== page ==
This transformative impact is especially noteworthy considering the challenges the club faced in the years preceding his arrival.

Marco Silva - Fulham

Salary: £4 million per year

Silva has helped establish Fulham as a Premier League club since securing victory in the Championship and achieving promotion, further solidifying his position in the eyes of owner Shahid Khan. Since taking charge at Craven Cottage in 2021, the former right-back has worked wonders, earning a substantial £4 million salary along with an annual bonus of £500,000.

This high-profile success has clearly served as motivation for Silva, as his team currently sits comfortably clear of the relegation zone. Fans of the west London outfit are optimistic about a strong push for the top half by May 2024. Should that happen, expect Silva to receive another substantial payrise to fend off bigger clubs.

Unai Emery - Aston Villa

Salary: £4 million per year

Potentially the most underrated coach in the Premier League, Unai Emery has consistently demonstrated his managerial prowess. It's no easy feat to come from La Liga to the Premier League, but Emery has exceeded expectations. Emery's time at Villarreal was marked by various accomplishments, with his standout achievement being the remarkable victory in the Europa League in 2021. This triumph not only reaffirmed his status as a top-tier manager but also played a crucial role in enhancing his market value.

The impact of his success was evident when he secured a lucrative deal with Aston Villa in the Premier League. Aston Villa showed faith in Emery's abilities by offering him an impressive salary package of £4 million, coupled with potential bonuses totaling £1 million. These figures serve as a testament to Emery's managerial skills and the confidence the club has in his abilities.

David Moyes - West Ham

Salary: £4 million per year

David Moyes has been around forever, it's fair to say the Scotsman is no stranger to the league and the money it brings in. Moyes and his coaching team received £5.2 million in compensation from Manchester United when he made way for Louis Van Gaal in 2014.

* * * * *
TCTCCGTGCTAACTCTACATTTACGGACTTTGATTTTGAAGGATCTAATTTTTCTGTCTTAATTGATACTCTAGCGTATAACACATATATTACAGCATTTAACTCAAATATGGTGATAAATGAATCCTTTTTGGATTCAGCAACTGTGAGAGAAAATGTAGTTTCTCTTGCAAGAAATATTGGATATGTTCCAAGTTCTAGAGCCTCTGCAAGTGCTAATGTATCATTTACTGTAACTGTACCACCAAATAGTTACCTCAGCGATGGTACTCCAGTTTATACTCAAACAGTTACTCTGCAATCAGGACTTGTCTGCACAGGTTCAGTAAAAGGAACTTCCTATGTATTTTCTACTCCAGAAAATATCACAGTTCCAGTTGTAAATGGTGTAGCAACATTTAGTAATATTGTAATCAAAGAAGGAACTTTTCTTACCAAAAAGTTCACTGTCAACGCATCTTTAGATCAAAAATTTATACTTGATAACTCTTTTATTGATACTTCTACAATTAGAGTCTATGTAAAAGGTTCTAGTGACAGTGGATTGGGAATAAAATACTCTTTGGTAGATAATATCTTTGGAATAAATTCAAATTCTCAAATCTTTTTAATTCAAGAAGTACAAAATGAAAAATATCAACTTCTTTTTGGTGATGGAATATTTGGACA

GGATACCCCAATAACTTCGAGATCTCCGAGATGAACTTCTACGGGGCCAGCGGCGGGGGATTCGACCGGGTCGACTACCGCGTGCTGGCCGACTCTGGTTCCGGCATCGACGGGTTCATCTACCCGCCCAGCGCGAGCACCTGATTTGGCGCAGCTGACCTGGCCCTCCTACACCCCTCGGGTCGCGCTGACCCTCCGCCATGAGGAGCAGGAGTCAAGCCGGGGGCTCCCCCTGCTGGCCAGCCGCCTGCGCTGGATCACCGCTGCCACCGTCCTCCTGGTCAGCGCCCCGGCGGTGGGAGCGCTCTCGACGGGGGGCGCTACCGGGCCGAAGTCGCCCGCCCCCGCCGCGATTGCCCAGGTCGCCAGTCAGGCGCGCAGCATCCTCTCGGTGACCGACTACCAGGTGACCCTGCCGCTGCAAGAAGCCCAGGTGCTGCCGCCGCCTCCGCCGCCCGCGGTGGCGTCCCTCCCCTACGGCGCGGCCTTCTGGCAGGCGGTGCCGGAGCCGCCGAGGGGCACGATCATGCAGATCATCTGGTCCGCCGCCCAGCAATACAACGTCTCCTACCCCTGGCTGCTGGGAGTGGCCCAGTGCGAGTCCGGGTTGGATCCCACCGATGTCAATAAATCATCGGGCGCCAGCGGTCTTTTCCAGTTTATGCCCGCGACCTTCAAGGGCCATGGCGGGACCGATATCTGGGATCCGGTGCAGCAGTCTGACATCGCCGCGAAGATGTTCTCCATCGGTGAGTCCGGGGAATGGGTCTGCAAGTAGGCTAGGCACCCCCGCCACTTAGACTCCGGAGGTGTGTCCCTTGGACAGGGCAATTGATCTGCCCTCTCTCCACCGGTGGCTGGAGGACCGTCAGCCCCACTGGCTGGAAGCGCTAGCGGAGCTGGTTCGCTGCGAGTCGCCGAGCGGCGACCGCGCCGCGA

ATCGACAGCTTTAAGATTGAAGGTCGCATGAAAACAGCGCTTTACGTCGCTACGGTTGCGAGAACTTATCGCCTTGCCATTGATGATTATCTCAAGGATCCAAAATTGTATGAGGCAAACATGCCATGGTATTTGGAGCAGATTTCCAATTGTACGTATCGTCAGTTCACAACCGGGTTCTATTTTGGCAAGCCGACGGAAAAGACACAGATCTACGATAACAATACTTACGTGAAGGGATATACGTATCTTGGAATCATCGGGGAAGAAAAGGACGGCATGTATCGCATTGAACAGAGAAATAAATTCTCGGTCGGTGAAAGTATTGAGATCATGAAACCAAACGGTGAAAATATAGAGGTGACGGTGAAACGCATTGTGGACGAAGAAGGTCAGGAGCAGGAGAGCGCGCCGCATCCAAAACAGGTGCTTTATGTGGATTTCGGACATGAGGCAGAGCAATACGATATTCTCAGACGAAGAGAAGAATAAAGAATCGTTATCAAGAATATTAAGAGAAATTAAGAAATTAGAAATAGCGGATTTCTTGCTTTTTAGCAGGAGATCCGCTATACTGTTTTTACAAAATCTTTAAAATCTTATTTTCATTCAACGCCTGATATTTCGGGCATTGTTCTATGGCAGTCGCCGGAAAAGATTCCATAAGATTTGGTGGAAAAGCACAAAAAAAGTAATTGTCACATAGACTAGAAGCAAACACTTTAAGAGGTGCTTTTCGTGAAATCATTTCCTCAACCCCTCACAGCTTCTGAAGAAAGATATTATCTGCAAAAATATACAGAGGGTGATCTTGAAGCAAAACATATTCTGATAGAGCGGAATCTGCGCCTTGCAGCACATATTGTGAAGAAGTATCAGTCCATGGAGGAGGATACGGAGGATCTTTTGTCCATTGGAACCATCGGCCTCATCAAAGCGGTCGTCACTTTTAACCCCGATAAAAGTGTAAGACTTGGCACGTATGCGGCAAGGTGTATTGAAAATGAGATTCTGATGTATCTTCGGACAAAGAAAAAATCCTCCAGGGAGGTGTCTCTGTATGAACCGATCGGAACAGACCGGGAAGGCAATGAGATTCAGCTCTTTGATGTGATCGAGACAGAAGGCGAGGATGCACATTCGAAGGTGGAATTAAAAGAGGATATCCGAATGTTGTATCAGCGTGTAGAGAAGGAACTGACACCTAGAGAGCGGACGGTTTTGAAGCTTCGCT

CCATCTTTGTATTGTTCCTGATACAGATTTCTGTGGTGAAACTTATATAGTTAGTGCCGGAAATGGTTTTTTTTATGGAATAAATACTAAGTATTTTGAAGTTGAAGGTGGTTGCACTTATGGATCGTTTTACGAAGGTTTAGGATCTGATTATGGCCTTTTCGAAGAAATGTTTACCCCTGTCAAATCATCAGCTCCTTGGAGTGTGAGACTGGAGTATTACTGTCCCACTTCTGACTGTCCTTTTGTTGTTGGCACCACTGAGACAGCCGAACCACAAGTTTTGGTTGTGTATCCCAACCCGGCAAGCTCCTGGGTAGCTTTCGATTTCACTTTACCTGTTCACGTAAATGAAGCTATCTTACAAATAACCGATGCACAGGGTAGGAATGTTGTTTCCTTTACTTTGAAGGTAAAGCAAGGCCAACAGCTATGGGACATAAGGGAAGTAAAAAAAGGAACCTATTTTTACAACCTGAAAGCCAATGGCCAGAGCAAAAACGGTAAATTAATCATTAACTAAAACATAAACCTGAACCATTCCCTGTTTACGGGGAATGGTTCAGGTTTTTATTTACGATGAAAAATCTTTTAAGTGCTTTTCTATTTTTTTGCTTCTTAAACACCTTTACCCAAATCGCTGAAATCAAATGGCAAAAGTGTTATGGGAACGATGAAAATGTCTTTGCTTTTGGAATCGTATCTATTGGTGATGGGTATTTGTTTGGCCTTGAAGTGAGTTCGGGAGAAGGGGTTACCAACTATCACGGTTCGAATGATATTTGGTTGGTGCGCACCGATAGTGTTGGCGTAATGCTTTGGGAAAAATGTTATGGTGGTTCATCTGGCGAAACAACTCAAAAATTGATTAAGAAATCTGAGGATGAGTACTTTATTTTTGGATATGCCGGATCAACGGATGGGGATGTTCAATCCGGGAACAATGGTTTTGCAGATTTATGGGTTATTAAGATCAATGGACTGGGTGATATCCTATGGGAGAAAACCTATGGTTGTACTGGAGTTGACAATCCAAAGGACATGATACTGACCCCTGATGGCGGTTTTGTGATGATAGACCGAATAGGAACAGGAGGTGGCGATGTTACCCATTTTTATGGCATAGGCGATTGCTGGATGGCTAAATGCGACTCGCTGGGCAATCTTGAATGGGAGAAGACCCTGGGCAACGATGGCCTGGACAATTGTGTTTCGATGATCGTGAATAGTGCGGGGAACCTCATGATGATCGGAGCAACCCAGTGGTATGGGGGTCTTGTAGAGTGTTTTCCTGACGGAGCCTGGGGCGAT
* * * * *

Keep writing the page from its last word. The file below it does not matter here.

Despite this, Moyes' extensive experience across various teams led to an enticing offer from West Ham United - a £4 million salary deal accompanied by bonuses totaling £1 million. Moyes has since become a familiar face in east London, initially securing a six-month deal in 2017 before returning permanently in 2019.

Moyes is in a position to potentially earn a pay raise following his success in winning the Europa Conference League with the Hammers in the previous campaign.

Thomas Frank - Brentford

Salary: £4.5 million per year

£4.5 million is a respectable amount of money for a very respectable manager. Thomas Frank, who assumed the role of Brentford's manager in 2018 has helped the club to the promised land of the Premier League. Over the past five years, the Danish manager has transformed the team from relative obscurity into a formidable force.

As the third-longest-serving manager behind Jürgen Klopp and Guardiola, Frank is reportedly set to receive an additional £500,000 as part of the club's performance-related bonus scheme. Currently positioned just behind West London rivals Chelsea, the Bees boss is optimistic that the return of Ivan Toney will enhance their prospects for a top-half finish by the end of the season.